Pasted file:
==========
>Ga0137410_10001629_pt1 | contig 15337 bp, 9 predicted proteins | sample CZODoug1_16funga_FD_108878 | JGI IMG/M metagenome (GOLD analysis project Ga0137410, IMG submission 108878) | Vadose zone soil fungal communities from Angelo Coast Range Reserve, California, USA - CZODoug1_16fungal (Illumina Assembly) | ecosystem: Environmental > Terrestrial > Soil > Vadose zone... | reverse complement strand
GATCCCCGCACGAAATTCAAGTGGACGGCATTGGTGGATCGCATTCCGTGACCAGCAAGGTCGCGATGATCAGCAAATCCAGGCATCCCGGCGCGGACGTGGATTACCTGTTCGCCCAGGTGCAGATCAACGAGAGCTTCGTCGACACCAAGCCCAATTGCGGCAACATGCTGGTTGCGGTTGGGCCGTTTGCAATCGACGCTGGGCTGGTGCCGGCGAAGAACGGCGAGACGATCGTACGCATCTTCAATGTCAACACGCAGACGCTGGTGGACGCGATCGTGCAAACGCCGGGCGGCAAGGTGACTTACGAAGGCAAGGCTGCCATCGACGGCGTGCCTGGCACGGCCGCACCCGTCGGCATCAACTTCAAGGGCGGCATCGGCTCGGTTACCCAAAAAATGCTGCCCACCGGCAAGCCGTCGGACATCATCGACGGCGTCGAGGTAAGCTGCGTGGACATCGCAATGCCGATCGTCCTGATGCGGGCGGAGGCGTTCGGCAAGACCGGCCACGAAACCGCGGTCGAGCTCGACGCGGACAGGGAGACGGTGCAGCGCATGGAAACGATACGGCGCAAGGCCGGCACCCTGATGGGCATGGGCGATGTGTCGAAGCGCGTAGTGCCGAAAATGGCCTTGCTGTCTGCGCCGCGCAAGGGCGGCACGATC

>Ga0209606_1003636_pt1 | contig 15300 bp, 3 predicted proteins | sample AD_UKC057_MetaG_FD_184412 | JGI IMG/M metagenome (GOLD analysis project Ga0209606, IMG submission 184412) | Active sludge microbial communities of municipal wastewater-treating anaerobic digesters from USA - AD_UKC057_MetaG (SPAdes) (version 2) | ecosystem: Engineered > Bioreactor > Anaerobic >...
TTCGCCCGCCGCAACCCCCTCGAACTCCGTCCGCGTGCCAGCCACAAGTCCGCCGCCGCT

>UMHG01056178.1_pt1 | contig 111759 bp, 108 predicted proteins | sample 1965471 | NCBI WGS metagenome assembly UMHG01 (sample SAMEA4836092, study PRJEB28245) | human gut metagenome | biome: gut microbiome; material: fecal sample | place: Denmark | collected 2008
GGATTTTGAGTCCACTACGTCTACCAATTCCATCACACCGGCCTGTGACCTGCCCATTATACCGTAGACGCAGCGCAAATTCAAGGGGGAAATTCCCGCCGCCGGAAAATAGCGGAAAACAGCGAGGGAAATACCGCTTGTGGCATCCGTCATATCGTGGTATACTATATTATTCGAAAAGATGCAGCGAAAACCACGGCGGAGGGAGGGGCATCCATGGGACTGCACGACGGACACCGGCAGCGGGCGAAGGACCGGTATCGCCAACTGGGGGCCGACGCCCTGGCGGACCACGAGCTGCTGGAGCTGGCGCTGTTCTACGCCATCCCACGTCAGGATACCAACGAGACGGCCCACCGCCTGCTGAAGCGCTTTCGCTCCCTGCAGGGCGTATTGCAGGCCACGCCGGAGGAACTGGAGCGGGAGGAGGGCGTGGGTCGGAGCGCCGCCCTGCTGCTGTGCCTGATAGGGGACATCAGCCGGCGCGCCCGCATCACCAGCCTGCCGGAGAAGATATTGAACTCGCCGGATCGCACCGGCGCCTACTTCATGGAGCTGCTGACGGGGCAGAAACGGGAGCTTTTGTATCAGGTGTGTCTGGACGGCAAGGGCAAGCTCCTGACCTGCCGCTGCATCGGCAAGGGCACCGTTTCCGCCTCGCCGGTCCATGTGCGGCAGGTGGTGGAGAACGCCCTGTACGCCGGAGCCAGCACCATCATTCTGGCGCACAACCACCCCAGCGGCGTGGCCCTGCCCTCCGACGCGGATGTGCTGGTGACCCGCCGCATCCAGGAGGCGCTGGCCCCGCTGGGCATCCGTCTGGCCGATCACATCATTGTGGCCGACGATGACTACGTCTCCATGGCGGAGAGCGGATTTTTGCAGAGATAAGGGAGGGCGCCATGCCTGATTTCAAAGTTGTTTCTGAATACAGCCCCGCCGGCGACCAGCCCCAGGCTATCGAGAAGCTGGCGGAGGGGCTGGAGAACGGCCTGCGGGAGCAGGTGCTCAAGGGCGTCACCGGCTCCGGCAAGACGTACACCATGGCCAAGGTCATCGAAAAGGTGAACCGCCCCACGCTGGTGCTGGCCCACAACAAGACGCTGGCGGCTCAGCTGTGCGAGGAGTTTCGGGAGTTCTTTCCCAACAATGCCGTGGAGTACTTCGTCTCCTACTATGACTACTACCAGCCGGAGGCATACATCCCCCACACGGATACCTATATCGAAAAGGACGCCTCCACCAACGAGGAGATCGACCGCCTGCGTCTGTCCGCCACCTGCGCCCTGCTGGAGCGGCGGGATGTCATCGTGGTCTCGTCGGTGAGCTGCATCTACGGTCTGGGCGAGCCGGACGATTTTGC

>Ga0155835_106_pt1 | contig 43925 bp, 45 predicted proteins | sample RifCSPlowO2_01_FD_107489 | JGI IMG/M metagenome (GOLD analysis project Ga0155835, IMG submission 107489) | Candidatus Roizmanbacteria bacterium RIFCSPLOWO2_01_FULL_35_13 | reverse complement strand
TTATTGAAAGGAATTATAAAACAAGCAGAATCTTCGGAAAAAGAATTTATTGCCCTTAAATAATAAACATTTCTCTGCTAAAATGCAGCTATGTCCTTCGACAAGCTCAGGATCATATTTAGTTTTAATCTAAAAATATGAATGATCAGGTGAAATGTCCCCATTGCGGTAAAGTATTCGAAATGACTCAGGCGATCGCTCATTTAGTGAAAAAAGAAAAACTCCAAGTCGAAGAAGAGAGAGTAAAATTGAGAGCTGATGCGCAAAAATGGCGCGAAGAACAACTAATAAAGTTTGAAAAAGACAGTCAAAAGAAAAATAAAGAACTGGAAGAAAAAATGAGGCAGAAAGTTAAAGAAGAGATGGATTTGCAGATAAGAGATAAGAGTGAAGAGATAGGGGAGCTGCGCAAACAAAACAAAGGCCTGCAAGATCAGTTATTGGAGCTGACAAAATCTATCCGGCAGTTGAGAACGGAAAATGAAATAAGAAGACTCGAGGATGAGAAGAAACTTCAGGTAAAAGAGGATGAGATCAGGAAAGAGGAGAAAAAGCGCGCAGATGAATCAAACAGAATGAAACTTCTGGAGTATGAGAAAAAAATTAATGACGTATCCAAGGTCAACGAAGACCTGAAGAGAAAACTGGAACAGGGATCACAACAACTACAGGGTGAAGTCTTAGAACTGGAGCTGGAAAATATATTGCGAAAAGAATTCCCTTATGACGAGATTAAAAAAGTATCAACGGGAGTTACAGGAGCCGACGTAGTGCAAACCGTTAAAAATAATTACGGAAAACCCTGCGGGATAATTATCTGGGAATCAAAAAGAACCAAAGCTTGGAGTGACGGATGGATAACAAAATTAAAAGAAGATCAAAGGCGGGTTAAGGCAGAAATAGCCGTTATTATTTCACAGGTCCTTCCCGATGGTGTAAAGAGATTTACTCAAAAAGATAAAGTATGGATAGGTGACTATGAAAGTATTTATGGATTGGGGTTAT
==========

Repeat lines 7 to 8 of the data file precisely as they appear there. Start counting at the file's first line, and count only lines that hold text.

>Ga0155835_106_pt1 | contig 43925 bp, 45 predicted proteins | sample RifCSPlowO2_01_FD_107489 | JGI IMG/M metagenome (GOLD analysis project Ga0155835, IMG submission 107489) | Candidatus Roizmanbacteria bacterium RIFCSPLOWO2_01_FULL_35_13 | reverse complement strand
TTATTGAAAGGAATTATAAAACAAGCAGAATCTTCGGAAAAAGAATTTATTGCCCTTAAATAATAAACATTTCTCTGCTAAAATGCAGCTATGTCCTTCGACAAGCTCAGGATCATATTTAGTTTTAATCTAAAAATATGAATGATCAGGTGAAATGTCCCCATTGCGGTAAAGTATTCGAAATGACTCAGGCGATCGCTCATTTAGTGAAAAAAGAAAAACTCCAAGTCGAAGAAGAGAGAGTAAAATTGAGAGCTGATGCGCAAAAATGGCGCGAAGAACAACTAATAAAGTTTGAAAAAGACAGTCAAAAGAAAAATAAAGAACTGGAAGAAAAAATGAGGCAGAAAGTTAAAGAAGAGATGGATTTGCAGATAAGAGATAAGAGTGAAGAGATAGGGGAGCTGCGCAAACAAAACAAAGGCCTGCAAGATCAGTTATTGGAGCTGACAAAATCTATCCGGCAGTTGAGAACGGAAAATGAAATAAGAAGACTCGAGGATGAGAAGAAACTTCAGGTAAAAGAGGATGAGATCAGGAAAGAGGAGAAAAAGCGCGCAGATGAATCAAACAGAATGAAACTTCTGGAGTATGAGAAAAAAATTAATGACGTATCCAAGGTCAACGAAGACCTGAAGAGAAAACTGGAACAGGGATCACAACAACTACAGGGTGAAGTCTTAGAACTGGAGCTGGAAAATATATTGCGAAAAGAATTCCCTTATGACGAGATTAAAAAAGTATCAACGGGAGTTACAGGAGCCGACGTAGTGCAAACCGTTAAAAATAATTACGGAAAACCCTGCGGGATAATTATCTGGGAATCAAAAAGAACCAAAGCTTGGAGTGACGGATGGATAACAAAATTAAAAGAAGATCAAAGGCGGGTTAAGGCAGAAATAGCCGTTATTATTTCACAGGTCCTTCCCGATGGTGTAAAGAGATTTACTCAAAAAGATAAAGTATGGATAGGTGACTATGAAAGTATTTATGGATTGGGGTTAT